s1e6: Spring in Love
warm weather, half-clad college boys, a motorcycle ride, and a screening of "Henry V"
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In New England, spring hits like an amphetamine.
It’s the forever-winter that makes it like this—the months and months of frozen and sunless days that leech every last ounce of your vitality until you think you’ll never feel human again. Until . . . at the last possible moment, just when you’ve given up the last of your hopes and dreams, there comes a sudden paroxysm of light and warmth. There is water in New England, and good soil, so when this gentle conflagration happens, all of the dormant living things wake up and race out into the great glad greening season, trampling the pale, dutiful daffodils, and thrusting their myriad fronds, stems, shoots, and buds skyward. Lilac, magnolia and azalea shout their colors. Fruit trees wave branches heavy with showy blooms, sending sprays of yellow-green pollen to coat windshields and street gutters. Even the evergreens get a little crazy during this time, stretching phthalo green fingertips from otherwise stately branches.
The whole world goes from dead mud-brown to outrageously viridescent in a matter of weeks.
In the early nineties, when I came to New England from the arid and sparsely vegetated high plains of Wyoming, I had never seen anything like spring in a fertile climate. Cold winters and heavy snowfall I was used to. A world in which everything was redolent and propagating was altogether new. I was nineteen, going to college was already the most exciting thing that had ever happened to me, and now here was this brightly renewing world, right up to and including the blossoming, begetting, sweetly-scented air that I was breathing. It was the maximum dopamine effect.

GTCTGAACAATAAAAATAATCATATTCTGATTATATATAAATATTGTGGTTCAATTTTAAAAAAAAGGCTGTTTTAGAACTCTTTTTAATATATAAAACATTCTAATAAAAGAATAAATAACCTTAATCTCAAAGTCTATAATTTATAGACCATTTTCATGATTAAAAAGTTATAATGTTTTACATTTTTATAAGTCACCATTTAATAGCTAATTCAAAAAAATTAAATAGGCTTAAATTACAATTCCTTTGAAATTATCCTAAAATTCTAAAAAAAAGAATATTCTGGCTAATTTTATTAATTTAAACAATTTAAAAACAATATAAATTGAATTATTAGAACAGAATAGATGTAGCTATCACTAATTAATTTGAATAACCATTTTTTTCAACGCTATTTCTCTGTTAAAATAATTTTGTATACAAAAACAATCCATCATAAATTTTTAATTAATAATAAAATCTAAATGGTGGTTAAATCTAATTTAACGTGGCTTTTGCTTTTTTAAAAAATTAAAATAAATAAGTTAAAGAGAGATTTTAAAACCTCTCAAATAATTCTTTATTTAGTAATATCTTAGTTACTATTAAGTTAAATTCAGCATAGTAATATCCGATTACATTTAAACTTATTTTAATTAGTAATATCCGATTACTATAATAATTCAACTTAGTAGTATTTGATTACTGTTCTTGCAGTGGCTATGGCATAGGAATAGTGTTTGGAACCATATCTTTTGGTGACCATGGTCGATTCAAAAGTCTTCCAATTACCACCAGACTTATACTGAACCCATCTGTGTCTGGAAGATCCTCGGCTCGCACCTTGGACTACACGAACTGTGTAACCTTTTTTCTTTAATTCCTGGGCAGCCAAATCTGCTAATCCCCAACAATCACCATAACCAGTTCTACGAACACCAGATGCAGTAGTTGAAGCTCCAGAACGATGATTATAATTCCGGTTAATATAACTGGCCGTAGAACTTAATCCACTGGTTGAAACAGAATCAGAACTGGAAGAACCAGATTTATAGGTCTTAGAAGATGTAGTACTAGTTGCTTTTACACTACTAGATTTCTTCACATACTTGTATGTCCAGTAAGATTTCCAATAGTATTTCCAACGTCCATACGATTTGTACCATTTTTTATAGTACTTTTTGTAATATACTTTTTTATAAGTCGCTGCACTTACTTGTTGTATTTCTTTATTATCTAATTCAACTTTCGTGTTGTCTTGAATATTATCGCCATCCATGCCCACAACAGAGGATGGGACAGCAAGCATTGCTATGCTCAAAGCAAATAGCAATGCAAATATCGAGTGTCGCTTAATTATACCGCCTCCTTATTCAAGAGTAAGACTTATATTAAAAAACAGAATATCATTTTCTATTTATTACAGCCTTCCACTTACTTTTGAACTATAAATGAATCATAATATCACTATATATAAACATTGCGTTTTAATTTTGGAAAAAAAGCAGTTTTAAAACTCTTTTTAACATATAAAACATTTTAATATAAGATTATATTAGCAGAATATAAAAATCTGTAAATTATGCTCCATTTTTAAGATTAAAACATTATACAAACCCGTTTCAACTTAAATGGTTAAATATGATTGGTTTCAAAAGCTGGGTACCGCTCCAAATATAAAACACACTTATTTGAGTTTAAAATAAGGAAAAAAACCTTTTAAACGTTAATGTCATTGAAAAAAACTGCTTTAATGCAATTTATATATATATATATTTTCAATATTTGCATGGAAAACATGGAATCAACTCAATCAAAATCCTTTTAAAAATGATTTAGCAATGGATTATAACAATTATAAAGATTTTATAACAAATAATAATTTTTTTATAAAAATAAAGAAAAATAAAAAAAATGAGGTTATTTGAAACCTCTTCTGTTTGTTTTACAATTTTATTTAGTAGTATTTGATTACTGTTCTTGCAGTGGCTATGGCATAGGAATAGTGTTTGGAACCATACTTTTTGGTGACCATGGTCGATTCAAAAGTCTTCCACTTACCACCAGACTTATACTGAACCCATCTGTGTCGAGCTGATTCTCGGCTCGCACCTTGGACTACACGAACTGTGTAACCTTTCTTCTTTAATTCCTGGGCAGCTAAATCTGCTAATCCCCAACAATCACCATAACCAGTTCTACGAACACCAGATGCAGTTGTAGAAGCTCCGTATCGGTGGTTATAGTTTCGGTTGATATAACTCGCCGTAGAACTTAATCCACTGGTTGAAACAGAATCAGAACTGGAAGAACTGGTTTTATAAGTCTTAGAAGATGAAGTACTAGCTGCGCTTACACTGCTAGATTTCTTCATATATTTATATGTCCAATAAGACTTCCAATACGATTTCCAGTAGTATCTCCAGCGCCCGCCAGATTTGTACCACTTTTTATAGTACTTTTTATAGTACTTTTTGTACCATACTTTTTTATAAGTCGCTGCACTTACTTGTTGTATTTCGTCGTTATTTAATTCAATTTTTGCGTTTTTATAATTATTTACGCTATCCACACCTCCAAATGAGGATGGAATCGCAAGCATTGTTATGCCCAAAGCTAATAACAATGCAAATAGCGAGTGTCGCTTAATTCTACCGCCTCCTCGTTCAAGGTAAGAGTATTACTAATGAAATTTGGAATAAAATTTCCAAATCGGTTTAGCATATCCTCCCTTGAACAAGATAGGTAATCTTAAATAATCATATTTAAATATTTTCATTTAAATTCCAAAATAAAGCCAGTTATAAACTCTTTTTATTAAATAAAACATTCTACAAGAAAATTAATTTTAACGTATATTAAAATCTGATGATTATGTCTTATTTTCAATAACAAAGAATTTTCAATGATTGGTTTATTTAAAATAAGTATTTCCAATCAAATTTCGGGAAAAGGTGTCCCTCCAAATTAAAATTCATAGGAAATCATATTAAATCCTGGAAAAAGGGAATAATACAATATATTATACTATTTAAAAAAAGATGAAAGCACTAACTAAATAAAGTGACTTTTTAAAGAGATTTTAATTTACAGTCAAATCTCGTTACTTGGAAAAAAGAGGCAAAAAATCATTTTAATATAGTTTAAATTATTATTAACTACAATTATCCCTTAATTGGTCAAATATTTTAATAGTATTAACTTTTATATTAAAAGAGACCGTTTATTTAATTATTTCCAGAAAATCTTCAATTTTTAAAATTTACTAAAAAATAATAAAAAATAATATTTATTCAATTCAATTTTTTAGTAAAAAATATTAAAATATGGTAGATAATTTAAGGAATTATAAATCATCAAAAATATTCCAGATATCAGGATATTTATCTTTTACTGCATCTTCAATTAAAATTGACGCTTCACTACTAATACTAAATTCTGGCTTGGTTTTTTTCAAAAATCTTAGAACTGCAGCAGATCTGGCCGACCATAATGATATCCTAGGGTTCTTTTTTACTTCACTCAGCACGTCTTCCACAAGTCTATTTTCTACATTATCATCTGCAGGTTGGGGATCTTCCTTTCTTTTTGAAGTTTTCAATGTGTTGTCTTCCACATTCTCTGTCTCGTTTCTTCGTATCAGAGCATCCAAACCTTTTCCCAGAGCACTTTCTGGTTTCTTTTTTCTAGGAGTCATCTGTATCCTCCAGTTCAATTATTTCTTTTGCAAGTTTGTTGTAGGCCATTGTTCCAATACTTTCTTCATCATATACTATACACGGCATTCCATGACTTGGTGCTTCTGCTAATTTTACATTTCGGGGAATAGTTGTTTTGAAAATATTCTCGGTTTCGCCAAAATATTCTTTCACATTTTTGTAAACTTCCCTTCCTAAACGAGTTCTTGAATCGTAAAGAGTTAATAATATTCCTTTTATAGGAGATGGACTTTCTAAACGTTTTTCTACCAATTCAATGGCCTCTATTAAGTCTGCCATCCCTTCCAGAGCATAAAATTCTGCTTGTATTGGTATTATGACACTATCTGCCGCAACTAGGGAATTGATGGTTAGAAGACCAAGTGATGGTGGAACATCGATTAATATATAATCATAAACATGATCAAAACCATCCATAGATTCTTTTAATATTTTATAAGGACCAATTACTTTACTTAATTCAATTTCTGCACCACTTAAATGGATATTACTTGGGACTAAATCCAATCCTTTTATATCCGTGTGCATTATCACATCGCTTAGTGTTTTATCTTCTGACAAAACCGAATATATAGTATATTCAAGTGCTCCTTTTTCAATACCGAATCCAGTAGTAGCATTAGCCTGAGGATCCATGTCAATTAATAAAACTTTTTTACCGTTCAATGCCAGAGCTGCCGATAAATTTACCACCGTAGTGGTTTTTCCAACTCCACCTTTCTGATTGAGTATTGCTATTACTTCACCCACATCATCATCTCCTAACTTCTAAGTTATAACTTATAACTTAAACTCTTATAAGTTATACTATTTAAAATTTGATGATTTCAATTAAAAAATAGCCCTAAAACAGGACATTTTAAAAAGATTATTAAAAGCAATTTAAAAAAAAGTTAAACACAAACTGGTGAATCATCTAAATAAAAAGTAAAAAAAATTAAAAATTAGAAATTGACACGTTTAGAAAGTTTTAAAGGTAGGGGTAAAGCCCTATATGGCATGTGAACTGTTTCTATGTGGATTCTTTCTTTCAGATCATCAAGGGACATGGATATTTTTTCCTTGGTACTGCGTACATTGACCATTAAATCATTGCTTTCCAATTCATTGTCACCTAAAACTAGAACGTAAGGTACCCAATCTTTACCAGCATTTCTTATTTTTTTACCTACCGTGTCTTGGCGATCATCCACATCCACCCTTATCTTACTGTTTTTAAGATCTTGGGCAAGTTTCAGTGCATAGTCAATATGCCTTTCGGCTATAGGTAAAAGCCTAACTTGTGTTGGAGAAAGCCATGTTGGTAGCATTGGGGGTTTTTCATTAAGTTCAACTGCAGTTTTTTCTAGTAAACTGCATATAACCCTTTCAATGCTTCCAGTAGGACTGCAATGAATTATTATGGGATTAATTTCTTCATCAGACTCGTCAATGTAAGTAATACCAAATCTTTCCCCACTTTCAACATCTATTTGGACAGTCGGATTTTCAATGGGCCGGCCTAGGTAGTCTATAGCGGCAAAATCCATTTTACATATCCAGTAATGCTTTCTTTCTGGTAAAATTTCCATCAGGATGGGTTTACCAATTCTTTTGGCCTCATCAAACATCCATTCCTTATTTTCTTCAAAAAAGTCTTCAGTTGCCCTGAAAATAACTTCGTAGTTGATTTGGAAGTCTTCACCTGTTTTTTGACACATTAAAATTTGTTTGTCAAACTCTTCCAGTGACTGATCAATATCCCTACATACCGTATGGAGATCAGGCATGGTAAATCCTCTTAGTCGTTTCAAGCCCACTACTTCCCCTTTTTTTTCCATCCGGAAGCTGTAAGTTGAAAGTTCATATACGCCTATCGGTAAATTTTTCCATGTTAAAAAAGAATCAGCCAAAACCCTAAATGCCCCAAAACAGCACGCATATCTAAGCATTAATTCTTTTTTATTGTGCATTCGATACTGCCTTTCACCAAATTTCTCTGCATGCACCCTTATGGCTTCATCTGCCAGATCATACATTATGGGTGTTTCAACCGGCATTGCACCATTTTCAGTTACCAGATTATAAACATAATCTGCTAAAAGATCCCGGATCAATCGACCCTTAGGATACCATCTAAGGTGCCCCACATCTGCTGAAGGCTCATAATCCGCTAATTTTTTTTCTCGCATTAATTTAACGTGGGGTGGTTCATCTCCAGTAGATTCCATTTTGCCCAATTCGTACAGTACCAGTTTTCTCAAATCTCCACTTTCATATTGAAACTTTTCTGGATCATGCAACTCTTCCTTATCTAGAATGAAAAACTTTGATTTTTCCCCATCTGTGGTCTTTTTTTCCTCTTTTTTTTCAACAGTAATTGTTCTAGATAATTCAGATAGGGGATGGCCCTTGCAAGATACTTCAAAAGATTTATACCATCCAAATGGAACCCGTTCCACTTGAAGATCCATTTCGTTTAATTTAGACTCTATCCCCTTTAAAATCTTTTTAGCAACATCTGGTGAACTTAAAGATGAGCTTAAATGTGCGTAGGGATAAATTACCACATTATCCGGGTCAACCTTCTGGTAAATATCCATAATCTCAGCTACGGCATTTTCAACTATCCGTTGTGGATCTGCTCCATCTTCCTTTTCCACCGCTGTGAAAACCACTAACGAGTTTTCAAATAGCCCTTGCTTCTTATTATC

By mid-May of my freshman year, I had traded my base layers, boots, and parka for airy sundresses or tank tops and shorts and had grown used to walking around campus showing more skin than I ever had back at home. My friends and I took to spending our weekday afternoons studying on the Green—which meant taking our books and notebooks out of our backpacks and placing them on the blanket next to us where they stayed, unopened. We pulled the straps of our bikini tops off of our shoulders, so we wouldn’t get tan lines and lay on our backs, looking up at the sheltering elms, and talked idly of our classes and our friends. Sometimes we sat up instead, stretching our bare legs and feet out in front of us, and watched shirtless fraternity brothers play frisbee in their neon running shorts.
On Saturdays, my boyfriend and I would go out for rides on his motorcycle, winding our way around the back roads of rural New Hampshire.
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